Almost 18 months after the Brexit vote the pound has yet to get close to its previous strength. Investment analyst and former MoneyWeek deputy editor, Ed Bowsher, examines Sterling’s decline and fall and what it means for the pounds people have saved up…
On the day of the Brexit referendum, the market thought voters were set to vote ‘remain’, and the pound ended the day at $1.49. Once the result was out, sterling plunged 8% against the US dollar to $1.36 – the biggest one-day fall for sterling on record.
The downward trend continued through to January 2017, when the pound went below $1.20. We’ve also seen sizeable falls against all the other major currencies. Admittedly, the pound has retraced some of those losses, but at $1.32, it’s still a long way below its pre-Brexit levels. Here are two tables: the performance of the pound up to the end of 2016, and up to October 12, 2017.
Performance of £ against leading currencies June 23, 2016 to December 30, 2016
|Currency||June 23 2016
|Dec 30 2016
|£/South Africa rand||21.45||16.87||21.4%|
Performance of £ against leading currencies June 23,2016 to October 12, 2017
|Currency||June 23 2016
|Oct 12 2017
|£ South Africa rand||21.45||17.74||17.3%|
And in spite of that partial retracement – at least against the US dollar – I still think that the medium-term trend for sterling will almost certainly be down. I also think that applies for the long-term too. Now, you might imagine that my forecasts are predicated on Brexit proving to be a mistake, but I actually suspect that the pound won’t do well regardless of whether Brexit proves to be an economic failure or not.
Why did the pound fall?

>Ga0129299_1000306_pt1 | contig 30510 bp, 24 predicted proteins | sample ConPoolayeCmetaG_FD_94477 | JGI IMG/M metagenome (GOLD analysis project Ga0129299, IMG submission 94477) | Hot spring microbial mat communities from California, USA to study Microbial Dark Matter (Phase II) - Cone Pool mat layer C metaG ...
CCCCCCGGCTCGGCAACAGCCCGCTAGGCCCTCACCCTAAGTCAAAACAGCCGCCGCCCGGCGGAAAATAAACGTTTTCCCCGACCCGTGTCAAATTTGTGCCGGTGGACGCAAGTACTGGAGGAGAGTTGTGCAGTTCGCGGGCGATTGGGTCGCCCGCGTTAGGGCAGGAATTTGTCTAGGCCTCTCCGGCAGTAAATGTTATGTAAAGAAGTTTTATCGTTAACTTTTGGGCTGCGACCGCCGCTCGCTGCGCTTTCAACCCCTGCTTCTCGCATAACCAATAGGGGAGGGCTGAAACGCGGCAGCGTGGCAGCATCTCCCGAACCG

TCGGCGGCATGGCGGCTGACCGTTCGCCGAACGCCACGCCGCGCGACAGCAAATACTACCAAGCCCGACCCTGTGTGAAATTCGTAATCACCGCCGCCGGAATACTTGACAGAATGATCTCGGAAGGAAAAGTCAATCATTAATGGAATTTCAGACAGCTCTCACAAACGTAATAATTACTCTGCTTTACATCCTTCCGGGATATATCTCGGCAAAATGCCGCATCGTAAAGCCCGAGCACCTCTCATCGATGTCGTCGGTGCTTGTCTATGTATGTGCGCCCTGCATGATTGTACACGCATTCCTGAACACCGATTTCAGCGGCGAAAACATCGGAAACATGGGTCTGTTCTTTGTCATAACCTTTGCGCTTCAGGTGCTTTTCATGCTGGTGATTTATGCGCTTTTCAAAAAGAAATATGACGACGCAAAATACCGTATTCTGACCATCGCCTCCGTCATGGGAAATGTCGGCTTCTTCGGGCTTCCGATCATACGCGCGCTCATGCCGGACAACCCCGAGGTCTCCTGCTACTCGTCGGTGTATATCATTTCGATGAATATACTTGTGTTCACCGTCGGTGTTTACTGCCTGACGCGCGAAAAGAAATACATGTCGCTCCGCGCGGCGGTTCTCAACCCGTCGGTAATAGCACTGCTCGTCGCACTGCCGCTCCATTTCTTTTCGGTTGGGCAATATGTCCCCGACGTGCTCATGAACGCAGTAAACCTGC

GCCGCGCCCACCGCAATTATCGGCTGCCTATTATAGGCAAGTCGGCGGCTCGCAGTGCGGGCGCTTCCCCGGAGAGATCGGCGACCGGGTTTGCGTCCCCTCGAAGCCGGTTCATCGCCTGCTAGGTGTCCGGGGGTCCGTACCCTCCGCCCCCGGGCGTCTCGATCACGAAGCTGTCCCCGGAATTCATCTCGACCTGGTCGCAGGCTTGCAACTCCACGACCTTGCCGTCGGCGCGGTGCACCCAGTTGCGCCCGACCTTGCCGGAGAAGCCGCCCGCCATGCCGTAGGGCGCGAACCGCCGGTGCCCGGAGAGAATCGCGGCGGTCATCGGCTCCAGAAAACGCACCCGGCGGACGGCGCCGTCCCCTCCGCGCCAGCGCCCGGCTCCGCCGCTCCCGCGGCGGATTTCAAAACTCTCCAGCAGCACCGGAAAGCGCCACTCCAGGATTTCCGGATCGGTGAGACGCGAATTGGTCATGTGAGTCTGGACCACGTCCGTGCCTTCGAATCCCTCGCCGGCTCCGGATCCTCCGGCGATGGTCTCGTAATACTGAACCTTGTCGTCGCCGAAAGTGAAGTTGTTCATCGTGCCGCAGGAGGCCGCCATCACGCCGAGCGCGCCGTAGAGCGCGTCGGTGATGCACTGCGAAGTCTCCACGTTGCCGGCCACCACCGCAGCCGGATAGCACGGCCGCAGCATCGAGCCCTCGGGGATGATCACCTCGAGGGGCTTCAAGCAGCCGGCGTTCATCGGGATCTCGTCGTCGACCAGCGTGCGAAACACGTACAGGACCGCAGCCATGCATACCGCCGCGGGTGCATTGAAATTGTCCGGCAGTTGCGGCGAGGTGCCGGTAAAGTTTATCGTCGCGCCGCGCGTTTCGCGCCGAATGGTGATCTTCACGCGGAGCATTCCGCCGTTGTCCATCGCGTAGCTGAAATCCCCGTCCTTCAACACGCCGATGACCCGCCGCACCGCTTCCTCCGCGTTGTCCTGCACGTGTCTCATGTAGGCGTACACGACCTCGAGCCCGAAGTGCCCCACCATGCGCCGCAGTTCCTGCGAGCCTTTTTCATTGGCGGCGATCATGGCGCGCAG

Before we go any further, let’s just recap on why the pound fell last June. On June 24th, I think the fall partly reflected surprise and a big increase in uncertainty about the future of the UK economy. There were also concerns that British exports would fall once we left the EU, and normally a bigger trade deficit means a weaker currency. (Foreigners buying UK goods or services use Sterling and if foreign consumers buy less from us, there’s less demand for the pound and hence a lower exchange rate.)
As talk increased of a ‘hard Brexit’ or even a ‘no-deal Brexit’, the pound fell further before starting to turn around in January.
In 2016, the fall against the dollar was bigger than against the euro because the eurozone had problems of its own. Markets were worried about the Italian referendum and the French elections. But the euro has been stronger in 2017 once voters made the ‘right’ decision in those two polls – they were correct decisions according to the market anyway.
So where next for the pound?
Let’s park Brexit for now and look at another crucial issue – quantitative easing. We’ve had very lax monetary policy since 2009 with ultra-low interest rates and a huge amount of money-printing thanks to quantitative easing (QE). All other things being equal, you’d expect such a policy to push a currency down. After all, the supply of that currency has been increased and an ultra-low interest rate means that global ‘hot money’ may look elsewhere for a better return.
Broadly speaking, the US and UK have followed a similar monetary policy in recent years, so the pound/dollar exchange rate may not have been affected much by QE. Both countries are beginning to tighten monetary policy a little, but I suspect the US will do so more quickly. That extra pace across the Atlantic probably means the pound will fall further against the dollar over the next couple of years.
The story in the eurozone has been a bit different: QE started later there and the winding down process will probably take longer. That means Sterling may gain a little against the euro, or at least fall less against the euro than the dollar in the next two or three years.